Introductory Text: Leviticus 10:1-3
1 And Nadab and Abihu, the sons of Aaron, took either of them his censer, and put fire therein, and put incense thereon, and offered strange fire before the LORD, which he commanded them not. 2 And there went out fire from the LORD, and devoured them, and they died before the LORD. 3 Then Moses said unto Aaron, This is it that the LORD spake, saying, I will be sanctified in them that come nigh me, and before all the people I will be glorified. And Aaron held his peace.
Some of the best Christians, preachers and theologians I have known are Baptists or sympathetic to Baptist theology. In fact, I have personally benefited much from the teachings of Baptist ministers, such as Dr Peter Masters, Dr Albert N. Martin, Mr Ian Murray, Dr William R. Downing etc. I believe that the Lord has endowed them with exception gifts, and that their work for the Lord, have redound unto His own glory, and have no doubt far exceed in relative value the work of many Presbyterian and Reformed minister. I have no doubt in my heart that one day when we gather before the throne of God I shall not see them there for they shall be so close to the Lord, but I shall be in the outer fringe. However, having said so, I must confess that while I have great respect for these my teachers, I have found it difficult to accept some of their views concerning the doctrines taught in the Scriptures. In particular I have problem with their teaching on the doctrine of Infant Baptism and the doctrines related to it.
Now, it is possible that some Baptists will not baptise their infants either because their church do not practice it, or because it is just not practical to immerse an infant. However, I believe that among the Calvinistic and Reformed Baptists, their reason for not practising and indeed teaching against infant baptism is theological and based on their understanding of the Scripture. They do not practice infant baptism because they believe that the Scripture does not warrant the practice, and therefore doing so would be acting against the revealed will of God. Their principle of faith, worship and practice is: "Only what is sanctioned/commanded by the Lord is allowed" versus the more common "What is not forbidden is allowed." This is a noble and correct principle of the Christian life and we do greatly respect them for their stand based on this principle. However, I do sincerely believe that they are probably sincerely wrong in their understanding of infant baptism.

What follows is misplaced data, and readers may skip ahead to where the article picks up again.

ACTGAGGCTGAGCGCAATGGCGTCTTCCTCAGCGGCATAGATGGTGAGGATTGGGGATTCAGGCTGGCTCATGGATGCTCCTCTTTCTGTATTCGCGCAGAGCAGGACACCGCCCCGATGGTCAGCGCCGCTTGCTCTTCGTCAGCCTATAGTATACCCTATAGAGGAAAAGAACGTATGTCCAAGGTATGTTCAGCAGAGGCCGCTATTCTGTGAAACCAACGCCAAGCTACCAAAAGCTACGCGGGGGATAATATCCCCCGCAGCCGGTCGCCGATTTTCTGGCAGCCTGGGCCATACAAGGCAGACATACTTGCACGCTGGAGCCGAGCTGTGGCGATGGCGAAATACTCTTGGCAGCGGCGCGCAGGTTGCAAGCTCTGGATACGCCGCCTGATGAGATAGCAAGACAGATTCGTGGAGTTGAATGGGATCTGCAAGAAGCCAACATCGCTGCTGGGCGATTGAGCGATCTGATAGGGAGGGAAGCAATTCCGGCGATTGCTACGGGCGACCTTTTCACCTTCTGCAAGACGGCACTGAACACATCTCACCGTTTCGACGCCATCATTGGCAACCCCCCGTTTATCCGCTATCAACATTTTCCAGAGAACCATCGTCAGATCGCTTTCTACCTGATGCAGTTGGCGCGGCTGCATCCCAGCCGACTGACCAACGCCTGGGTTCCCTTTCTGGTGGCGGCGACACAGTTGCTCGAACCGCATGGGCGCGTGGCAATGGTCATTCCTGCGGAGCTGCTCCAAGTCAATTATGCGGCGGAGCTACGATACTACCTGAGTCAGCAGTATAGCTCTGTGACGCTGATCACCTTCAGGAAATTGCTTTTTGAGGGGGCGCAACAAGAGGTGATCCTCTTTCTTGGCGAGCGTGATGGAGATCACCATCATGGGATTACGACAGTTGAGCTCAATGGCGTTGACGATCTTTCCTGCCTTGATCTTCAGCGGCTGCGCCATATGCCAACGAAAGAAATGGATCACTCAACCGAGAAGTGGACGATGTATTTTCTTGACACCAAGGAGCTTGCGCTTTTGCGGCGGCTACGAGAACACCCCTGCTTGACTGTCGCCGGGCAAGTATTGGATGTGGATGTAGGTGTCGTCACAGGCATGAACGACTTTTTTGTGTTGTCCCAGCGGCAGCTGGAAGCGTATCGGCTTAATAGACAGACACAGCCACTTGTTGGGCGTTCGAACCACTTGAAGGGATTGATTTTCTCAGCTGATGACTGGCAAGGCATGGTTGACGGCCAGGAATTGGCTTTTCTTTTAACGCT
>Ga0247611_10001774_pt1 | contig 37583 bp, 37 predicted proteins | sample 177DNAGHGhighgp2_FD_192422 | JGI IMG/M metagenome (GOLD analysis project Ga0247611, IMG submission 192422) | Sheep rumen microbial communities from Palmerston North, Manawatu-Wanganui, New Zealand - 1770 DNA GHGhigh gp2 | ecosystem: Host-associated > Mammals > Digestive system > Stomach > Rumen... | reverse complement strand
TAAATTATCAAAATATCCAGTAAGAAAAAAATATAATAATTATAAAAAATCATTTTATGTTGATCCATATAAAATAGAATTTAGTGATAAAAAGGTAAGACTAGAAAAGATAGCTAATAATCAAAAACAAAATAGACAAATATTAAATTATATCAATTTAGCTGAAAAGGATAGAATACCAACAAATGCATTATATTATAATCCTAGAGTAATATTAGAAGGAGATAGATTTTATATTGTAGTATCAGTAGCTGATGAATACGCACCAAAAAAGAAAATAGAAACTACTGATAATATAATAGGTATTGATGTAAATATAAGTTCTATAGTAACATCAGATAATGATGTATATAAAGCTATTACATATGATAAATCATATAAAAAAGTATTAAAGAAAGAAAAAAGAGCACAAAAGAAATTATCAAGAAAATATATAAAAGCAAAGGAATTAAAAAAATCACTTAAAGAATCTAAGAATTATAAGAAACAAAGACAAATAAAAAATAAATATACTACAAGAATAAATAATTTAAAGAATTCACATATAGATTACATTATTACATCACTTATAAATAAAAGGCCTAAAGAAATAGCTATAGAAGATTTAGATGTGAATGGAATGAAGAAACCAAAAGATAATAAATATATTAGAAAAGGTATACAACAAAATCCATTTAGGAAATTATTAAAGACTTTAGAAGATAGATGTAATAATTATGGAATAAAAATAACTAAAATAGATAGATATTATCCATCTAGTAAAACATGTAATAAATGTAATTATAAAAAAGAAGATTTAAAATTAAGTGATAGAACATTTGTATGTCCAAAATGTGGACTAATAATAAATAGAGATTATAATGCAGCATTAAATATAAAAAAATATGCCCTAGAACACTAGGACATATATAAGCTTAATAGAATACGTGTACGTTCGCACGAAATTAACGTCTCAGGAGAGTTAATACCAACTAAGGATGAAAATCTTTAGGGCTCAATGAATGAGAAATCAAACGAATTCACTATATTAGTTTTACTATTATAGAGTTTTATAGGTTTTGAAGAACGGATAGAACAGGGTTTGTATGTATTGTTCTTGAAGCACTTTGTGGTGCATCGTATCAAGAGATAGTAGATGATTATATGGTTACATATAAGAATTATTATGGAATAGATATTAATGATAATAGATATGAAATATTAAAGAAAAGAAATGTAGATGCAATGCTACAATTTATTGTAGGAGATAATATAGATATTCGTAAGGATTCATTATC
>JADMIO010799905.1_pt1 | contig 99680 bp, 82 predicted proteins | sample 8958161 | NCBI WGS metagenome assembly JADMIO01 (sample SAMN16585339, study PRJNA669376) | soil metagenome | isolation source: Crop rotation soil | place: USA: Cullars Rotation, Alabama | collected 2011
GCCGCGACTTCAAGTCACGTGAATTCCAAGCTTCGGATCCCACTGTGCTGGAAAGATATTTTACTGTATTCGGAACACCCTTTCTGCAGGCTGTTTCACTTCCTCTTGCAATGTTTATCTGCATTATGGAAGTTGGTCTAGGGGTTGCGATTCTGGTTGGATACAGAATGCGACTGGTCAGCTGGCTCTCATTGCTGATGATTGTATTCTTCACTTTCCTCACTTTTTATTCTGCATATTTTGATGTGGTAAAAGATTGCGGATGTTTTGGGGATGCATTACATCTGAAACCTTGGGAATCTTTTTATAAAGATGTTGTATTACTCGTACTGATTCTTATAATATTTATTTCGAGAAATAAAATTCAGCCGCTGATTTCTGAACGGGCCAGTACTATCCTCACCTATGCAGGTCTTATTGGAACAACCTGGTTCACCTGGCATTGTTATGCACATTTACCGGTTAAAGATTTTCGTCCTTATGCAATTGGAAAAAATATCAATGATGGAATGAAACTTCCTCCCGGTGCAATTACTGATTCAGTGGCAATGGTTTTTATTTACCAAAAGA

Why do I believe in Infant Baptism? I believe the doctrine is supported by 3 Biblical and theological pillars (1) The Continuity of the Covenant of Grace; (2) Continuity of the Covenant Sign; (3) Continuity of the Covenant Family. Now in view of the fact that many of us in LBC are familiar with the arguments of Baptists against Infant Baptism, I would like to approach the subject in somewhat greater detail than what I would normally do in a message like this. I would like to anticipate and answer some questions as we go along.
(1) The Continuity of the Covenant of Grace;
The Bible is essentially soteriological i.e. it has to do with the salvation of fallen man.
The WCF, summarises this fact very clearly in Chapter VII:
I. The distance between God and the creature is so great, that although reasonable creatures do owe obedience unto him as their Creator, yet they could never have any fruition of him, as their blessedness and reward, but by some voluntary condescension on God's part, which he hath been pleased to express by way of covenant.
II. The first covenant made with man was a covenant of works, wherein life was promised to Adam, and in him to his posterity, upon condition of perfect and personal obedience.
III. Man by his fall having made himself incapable of life by that covenant, the Lord was pleased to make a second, commonly called the covenant of grace: wherein he freely offered unto sinners life and salvation by Jesus Christ, requiring of them faith in him, that they may be saved, and promising to give unto all those that are ordained unto life, his Holy Spirit, to make them willing and able to believe.
V. This covenant was differently administered in the time of the law, and in the time of the gospel: under the law it was administered by promises, prophecies, sacrifices, circumcision, the paschal lamb, and other types and ordinances delivered to the people of the Jews, all fore-signifying Christ to come, which were for that time sufficient and efficacious, through the operation of the Spirit, to instruct and build up the elect in faith in the promised Messiah, by whom they had full remission of sins, and eternal salvation, and is called the Old Testament.